A Software Engineer Cheat Sheet for One-on-One Meetings

Learn key tips and best practices for having effective one-on-one meetings for software engineers.

November 30, 2022
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How would you describe your job to a five year old?
What season would you be?
What is a weird food you have tried? Would you eat it again?
What is your favorite holiday tradition?
Would you go in the mother-ship with aliens if they landed on Earth tomorrow?
What is your favorite season?
Do prefer working from home or the office?
What is your earliest memory of this job?
What is the best thing you have bought so far this year?
What is the earliest book you remember?
If you had to move to another country, which one would you choose?
You are the best criminal mastermind in the world. What crime would you commit if you knew you would get away with it?
What is your favorite movie genre to watch?
What was the last thing you ate?
What person from history would you add to Mount Rushmore?
What is a weird fact you know?
What is your favorite part of working from home?
Were the Spice Girls a good team?
Imagine you can instantly learn any language. Which would you choose?
If you could live in any state, which state would you pick?
Which fictional team is the best team of all time?
What did you want to be when you grew up?
What do you usually eat for a quick lunch?
What simple food will you never eat?
Show us the weirdest thing you have in the room with you right now.
Would you rather stay at a hotel or an AirBNB?
What is your favorite movie genre to watch?
Are you more productive in the morning or at night?
Who is someone in your community that makes a difference?
Who was your most unique pet?
Choose one famous person from history you want on your team during a zombie apocalypse.
What is a good way to give back to the community?
Which song could you listen to over and over again?
Is Hugh Grant funny?
What is your favorite thing to eat for breakfast?
Would you want to have an imaginary friend today? Did you have one as a child?
What actor or actress would you want to play you in the movie about your life?
What is the best super power?
What is your New Years resolution?
You can only eat one food again for the rest of your life. What is it?
What is the best work holiday?
What is the first gift you remember receiving?
Would you rather join Metallica or Backstreet Boys?
What is the best example of a community you have seen?
What is an easy way to do something nice for someone?
Show us your phone background and tell the story behind why you picked this image.
What was your first job?
Pick any band to play at your funeral.
If you could have an unlimited supply of one thing for the rest of your life, what would you pick?
Which superpower would you give to your arch enemy?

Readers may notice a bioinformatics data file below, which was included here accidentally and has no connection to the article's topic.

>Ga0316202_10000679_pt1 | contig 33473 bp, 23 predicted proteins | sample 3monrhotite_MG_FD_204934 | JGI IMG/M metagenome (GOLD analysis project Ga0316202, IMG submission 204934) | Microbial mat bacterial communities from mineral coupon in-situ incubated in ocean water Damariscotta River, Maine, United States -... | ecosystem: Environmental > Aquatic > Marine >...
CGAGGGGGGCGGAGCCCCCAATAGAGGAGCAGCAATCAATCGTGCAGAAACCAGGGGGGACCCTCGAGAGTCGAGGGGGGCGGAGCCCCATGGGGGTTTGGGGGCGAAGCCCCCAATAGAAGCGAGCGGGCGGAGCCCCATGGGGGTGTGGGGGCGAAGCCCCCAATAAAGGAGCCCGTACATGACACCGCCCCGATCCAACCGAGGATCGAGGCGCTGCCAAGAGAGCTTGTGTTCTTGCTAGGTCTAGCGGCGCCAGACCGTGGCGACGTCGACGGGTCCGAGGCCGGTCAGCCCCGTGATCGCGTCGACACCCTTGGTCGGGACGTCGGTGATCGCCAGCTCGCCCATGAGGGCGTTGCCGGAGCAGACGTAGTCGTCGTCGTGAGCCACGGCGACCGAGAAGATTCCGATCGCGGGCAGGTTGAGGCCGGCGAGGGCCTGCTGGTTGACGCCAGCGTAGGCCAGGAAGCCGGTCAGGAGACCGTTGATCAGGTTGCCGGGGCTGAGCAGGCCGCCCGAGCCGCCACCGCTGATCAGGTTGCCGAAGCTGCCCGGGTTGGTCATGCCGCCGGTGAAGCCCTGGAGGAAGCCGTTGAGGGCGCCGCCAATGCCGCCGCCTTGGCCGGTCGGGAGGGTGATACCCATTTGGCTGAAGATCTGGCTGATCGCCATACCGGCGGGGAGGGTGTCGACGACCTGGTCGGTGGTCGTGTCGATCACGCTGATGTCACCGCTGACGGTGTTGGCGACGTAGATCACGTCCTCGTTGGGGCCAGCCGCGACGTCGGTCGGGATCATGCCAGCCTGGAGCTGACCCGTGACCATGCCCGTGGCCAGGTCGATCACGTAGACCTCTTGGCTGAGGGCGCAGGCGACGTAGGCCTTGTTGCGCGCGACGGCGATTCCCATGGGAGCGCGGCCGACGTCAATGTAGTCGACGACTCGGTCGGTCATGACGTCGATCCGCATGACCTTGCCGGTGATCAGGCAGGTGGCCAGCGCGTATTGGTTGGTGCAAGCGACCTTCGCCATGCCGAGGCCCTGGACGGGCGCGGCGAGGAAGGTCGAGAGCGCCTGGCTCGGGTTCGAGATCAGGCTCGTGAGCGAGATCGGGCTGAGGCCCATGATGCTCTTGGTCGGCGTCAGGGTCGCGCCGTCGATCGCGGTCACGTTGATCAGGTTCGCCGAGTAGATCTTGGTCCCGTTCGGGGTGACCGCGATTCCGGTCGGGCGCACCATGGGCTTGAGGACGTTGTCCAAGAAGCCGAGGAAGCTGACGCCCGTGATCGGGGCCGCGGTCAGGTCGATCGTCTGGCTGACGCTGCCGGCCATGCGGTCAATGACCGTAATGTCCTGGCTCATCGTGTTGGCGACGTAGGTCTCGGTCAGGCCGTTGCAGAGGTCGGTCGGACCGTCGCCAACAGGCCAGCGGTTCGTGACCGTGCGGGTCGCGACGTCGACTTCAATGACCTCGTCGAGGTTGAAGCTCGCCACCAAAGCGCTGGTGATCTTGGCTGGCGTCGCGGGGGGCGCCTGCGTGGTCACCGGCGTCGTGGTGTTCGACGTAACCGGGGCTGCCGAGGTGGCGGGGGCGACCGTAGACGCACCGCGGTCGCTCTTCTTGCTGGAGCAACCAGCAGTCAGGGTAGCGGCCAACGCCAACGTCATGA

What is the most obscure superpower you would want?
What emoji best describes how you are feeling right now?
If you could live in any country, which country would you pick?
Would you rather live in a city or a town?
What is your favorite holiday?
What is something you accomplished as part of a team?
What is your standard office lunch?
What is your most used phone app?
What is your favorite season?
Have you ever won something as a team?
Imagine you are a professional baseball player. What is your introduction song?
Beach holiday or ski trip?
Have you ever been to a funny comedy show?
Would you rather live at the North Pole or the South Pole?
What is your favorite song to sing?
If you could live in any state, which state would you pick?
Imagine you could teleport anywhere. Where would you go right now?
What is the most unusual job you have heard of?
What was the last thing you ate?
You can visit any fictional time or place. Which would you pick?
What do your family and friends think you do all day?
What movie do you wish you could watch again for the first time?
Show us your most-used emoji.
What was the most unique style or fashion trend you ever embraced?
What movie defined your generation?
You are stranded on a remote desert island. Are you alone or with your worst enemy?
What is your favorite knock-knock joke?
Have you ever told someone Santa is not real?
Do you know how to speak more than one language?
On a scale of 1 – 10, how much of a team player are you?
What is your #1 recommendation in this city?
What is your favorite holiday?
What bucket list item do you most want to check off in the next six months?
What is your favorite mythical creature?
What was the first way you made money?
If you could be great at any Olympic sport, which would it be?
Which song could you listen to over and over again?
When did you start liking/hating mushrooms?
Where is your favorite vacation spot?
Do you take your PTO all at one time, or another way?
Which show do you remember most from your childhood?